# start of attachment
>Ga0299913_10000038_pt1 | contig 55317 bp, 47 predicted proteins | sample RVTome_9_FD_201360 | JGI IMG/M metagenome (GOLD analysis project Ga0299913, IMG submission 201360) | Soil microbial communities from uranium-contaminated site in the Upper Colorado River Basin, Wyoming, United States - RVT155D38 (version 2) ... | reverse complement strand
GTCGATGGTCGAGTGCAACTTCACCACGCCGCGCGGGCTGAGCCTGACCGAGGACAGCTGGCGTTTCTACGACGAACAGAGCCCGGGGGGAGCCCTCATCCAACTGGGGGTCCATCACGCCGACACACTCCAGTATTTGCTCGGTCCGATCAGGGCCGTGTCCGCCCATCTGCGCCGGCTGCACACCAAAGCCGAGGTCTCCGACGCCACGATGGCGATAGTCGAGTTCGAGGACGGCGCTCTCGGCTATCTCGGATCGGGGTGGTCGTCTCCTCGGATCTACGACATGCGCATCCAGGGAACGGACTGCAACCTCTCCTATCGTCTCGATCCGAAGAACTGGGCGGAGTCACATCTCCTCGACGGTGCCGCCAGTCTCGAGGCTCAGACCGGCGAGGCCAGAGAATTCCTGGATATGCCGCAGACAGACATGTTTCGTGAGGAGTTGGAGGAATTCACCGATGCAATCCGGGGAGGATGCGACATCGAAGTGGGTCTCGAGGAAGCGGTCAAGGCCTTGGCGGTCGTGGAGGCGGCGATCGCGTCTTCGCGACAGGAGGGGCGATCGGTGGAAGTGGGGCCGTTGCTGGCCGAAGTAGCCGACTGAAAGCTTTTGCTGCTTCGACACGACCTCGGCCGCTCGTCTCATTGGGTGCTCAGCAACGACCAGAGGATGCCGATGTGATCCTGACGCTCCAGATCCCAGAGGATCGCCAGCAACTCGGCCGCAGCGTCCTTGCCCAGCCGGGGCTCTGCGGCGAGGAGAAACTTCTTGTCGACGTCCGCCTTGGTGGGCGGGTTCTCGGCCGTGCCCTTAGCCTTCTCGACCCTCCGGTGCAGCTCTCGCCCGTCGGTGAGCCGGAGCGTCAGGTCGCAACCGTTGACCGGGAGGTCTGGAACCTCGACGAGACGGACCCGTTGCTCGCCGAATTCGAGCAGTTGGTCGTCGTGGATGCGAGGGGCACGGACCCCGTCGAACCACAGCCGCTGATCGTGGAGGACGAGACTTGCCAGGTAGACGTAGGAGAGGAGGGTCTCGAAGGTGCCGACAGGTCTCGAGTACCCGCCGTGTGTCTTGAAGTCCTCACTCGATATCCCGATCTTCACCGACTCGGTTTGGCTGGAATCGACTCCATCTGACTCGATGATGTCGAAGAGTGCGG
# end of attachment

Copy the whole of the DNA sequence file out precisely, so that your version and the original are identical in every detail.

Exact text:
>Ga0299913_10000038_pt1 | contig 55317 bp, 47 predicted proteins | sample RVTome_9_FD_201360 | JGI IMG/M metagenome (GOLD analysis project Ga0299913, IMG submission 201360) | Soil microbial communities from uranium-contaminated site in the Upper Colorado River Basin, Wyoming, United States - RVT155D38 (version 2) ... | reverse complement strand
GTCGATGGTCGAGTGCAACTTCACCACGCCGCGCGGGCTGAGCCTGACCGAGGACAGCTGGCGTTTCTACGACGAACAGAGCCCGGGGGGAGCCCTCATCCAACTGGGGGTCCATCACGCCGACACACTCCAGTATTTGCTCGGTCCGATCAGGGCCGTGTCCGCCCATCTGCGCCGGCTGCACACCAAAGCCGAGGTCTCCGACGCCACGATGGCGATAGTCGAGTTCGAGGACGGCGCTCTCGGCTATCTCGGATCGGGGTGGTCGTCTCCTCGGATCTACGACATGCGCATCCAGGGAACGGACTGCAACCTCTCCTATCGTCTCGATCCGAAGAACTGGGCGGAGTCACATCTCCTCGACGGTGCCGCCAGTCTCGAGGCTCAGACCGGCGAGGCCAGAGAATTCCTGGATATGCCGCAGACAGACATGTTTCGTGAGGAGTTGGAGGAATTCACCGATGCAATCCGGGGAGGATGCGACATCGAAGTGGGTCTCGAGGAAGCGGTCAAGGCCTTGGCGGTCGTGGAGGCGGCGATCGCGTCTTCGCGACAGGAGGGGCGATCGGTGGAAGTGGGGCCGTTGCTGGCCGAAGTAGCCGACTGAAAGCTTTTGCTGCTTCGACACGACCTCGGCCGCTCGTCTCATTGGGTGCTCAGCAACGACCAGAGGATGCCGATGTGATCCTGACGCTCCAGATCCCAGAGGATCGCCAGCAACTCGGCCGCAGCGTCCTTGCCCAGCCGGGGCTCTGCGGCGAGGAGAAACTTCTTGTCGACGTCCGCCTTGGTGGGCGGGTTCTCGGCCGTGCCCTTAGCCTTCTCGACCCTCCGGTGCAGCTCTCGCCCGTCGGTGAGCCGGAGCGTCAGGTCGCAACCGTTGACCGGGAGGTCTGGAACCTCGACGAGACGGACCCGTTGCTCGCCGAATTCGAGCAGTTGGTCGTCGTGGATGCGAGGGGCACGGACCCCGTCGAACCACAGCCGCTGATCGTGGAGGACGAGACTTGCCAGGTAGACGTAGGAGAGGAGGGTCTCGAAGGTGCCGACAGGTCTCGAGTACCCGCCGTGTGTCTTGAAGTCCTCACTCGATATCCCGATCTTCACCGACTCGGTTTGGCTGGAATCGACTCCATCTGACTCGATGATGTCGAAGAGTGCGG